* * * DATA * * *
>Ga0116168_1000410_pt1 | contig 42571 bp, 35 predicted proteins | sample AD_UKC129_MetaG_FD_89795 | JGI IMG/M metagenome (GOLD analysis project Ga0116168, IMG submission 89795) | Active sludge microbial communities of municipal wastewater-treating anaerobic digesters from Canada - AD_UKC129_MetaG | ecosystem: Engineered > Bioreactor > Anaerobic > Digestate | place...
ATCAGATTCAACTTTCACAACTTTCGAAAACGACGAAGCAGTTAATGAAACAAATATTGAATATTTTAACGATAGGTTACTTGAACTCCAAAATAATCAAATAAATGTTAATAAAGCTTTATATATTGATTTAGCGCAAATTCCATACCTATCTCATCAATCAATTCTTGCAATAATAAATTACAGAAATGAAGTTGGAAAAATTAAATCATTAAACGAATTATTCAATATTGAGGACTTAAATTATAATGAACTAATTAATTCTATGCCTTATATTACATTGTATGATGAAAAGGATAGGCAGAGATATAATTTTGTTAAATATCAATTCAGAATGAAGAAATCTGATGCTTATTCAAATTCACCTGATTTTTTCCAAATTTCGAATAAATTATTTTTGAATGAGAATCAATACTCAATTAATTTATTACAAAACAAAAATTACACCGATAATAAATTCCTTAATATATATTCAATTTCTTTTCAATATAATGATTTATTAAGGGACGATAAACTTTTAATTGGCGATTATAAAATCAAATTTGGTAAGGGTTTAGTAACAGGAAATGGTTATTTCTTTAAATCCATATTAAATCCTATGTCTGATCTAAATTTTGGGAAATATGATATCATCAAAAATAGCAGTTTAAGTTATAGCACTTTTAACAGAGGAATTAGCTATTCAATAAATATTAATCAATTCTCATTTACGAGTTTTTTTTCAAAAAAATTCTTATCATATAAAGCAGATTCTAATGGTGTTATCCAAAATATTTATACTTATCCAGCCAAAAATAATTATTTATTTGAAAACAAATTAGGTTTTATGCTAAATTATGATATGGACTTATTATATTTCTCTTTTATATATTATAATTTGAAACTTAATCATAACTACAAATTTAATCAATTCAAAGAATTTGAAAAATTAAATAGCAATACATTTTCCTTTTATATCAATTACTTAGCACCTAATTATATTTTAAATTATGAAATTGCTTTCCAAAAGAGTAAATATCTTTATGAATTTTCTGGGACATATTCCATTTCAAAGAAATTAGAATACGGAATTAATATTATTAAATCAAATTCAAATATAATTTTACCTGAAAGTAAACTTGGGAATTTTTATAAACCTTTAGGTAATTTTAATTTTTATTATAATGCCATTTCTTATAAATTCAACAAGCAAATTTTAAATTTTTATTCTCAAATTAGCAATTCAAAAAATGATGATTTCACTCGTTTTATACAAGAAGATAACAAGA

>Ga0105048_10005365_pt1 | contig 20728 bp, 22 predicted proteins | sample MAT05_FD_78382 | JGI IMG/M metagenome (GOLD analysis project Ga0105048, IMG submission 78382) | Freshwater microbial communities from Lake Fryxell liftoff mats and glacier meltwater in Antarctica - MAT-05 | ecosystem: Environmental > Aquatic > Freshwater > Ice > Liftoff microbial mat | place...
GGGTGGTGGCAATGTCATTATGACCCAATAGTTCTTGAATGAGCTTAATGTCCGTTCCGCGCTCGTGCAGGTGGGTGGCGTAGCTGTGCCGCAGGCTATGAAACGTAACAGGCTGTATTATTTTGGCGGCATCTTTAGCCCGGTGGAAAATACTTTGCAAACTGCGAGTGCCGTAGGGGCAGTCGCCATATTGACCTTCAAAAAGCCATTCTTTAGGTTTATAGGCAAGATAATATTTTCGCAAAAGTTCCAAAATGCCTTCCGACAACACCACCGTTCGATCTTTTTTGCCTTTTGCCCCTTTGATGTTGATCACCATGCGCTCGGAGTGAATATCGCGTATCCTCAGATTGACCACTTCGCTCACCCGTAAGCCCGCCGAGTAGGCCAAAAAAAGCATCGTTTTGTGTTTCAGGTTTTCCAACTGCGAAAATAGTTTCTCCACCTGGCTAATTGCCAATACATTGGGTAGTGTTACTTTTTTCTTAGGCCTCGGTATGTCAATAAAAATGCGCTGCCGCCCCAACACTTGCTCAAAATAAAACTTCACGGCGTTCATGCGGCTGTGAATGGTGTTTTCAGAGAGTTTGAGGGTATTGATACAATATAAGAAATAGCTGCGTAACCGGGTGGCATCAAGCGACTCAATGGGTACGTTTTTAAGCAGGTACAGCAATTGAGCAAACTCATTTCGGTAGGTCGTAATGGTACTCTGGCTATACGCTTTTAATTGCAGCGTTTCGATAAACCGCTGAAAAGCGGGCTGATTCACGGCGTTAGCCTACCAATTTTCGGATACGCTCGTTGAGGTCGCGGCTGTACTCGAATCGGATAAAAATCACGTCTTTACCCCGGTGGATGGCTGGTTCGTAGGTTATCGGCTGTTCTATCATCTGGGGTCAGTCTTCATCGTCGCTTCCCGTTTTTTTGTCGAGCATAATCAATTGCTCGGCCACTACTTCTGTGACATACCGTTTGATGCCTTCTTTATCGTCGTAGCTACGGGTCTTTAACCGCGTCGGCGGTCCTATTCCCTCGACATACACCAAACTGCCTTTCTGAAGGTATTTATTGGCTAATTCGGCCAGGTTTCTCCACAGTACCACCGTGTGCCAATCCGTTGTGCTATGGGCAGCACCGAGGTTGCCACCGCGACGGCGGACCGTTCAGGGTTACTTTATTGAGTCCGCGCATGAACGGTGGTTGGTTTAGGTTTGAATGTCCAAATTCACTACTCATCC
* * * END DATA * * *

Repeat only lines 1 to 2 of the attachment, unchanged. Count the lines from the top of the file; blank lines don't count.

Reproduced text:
>Ga0116168_1000410_pt1 | contig 42571 bp, 35 predicted proteins | sample AD_UKC129_MetaG_FD_89795 | JGI IMG/M metagenome (GOLD analysis project Ga0116168, IMG submission 89795) | Active sludge microbial communities of municipal wastewater-treating anaerobic digesters from Canada - AD_UKC129_MetaG | ecosystem: Engineered > Bioreactor > Anaerobic > Digestate | place...
ATCAGATTCAACTTTCACAACTTTCGAAAACGACGAAGCAGTTAATGAAACAAATATTGAATATTTTAACGATAGGTTACTTGAACTCCAAAATAATCAAATAAATGTTAATAAAGCTTTATATATTGATTTAGCGCAAATTCCATACCTATCTCATCAATCAATTCTTGCAATAATAAATTACAGAAATGAAGTTGGAAAAATTAAATCATTAAACGAATTATTCAATATTGAGGACTTAAATTATAATGAACTAATTAATTCTATGCCTTATATTACATTGTATGATGAAAAGGATAGGCAGAGATATAATTTTGTTAAATATCAATTCAGAATGAAGAAATCTGATGCTTATTCAAATTCACCTGATTTTTTCCAAATTTCGAATAAATTATTTTTGAATGAGAATCAATACTCAATTAATTTATTACAAAACAAAAATTACACCGATAATAAATTCCTTAATATATATTCAATTTCTTTTCAATATAATGATTTATTAAGGGACGATAAACTTTTAATTGGCGATTATAAAATCAAATTTGGTAAGGGTTTAGTAACAGGAAATGGTTATTTCTTTAAATCCATATTAAATCCTATGTCTGATCTAAATTTTGGGAAATATGATATCATCAAAAATAGCAGTTTAAGTTATAGCACTTTTAACAGAGGAATTAGCTATTCAATAAATATTAATCAATTCTCATTTACGAGTTTTTTTTCAAAAAAATTCTTATCATATAAAGCAGATTCTAATGGTGTTATCCAAAATATTTATACTTATCCAGCCAAAAATAATTATTTATTTGAAAACAAATTAGGTTTTATGCTAAATTATGATATGGACTTATTATATTTCTCTTTTATATATTATAATTTGAAACTTAATCATAACTACAAATTTAATCAATTCAAAGAATTTGAAAAATTAAATAGCAATACATTTTCCTTTTATATCAATTACTTAGCACCTAATTATATTTTAAATTATGAAATTGCTTTCCAAAAGAGTAAATATCTTTATGAATTTTCTGGGACATATTCCATTTCAAAGAAATTAGAATACGGAATTAATATTATTAAATCAAATTCAAATATAATTTTACCTGAAAGTAAACTTGGGAATTTTTATAAACCTTTAGGTAATTTTAATTTTTATTATAATGCCATTTCTTATAAATTCAACAAGCAAATTTTAAATTTTTATTCTCAAATTAGCAATTCAAAAAATGATGATTTCACTCGTTTTATACAAGAAGATAACAAGA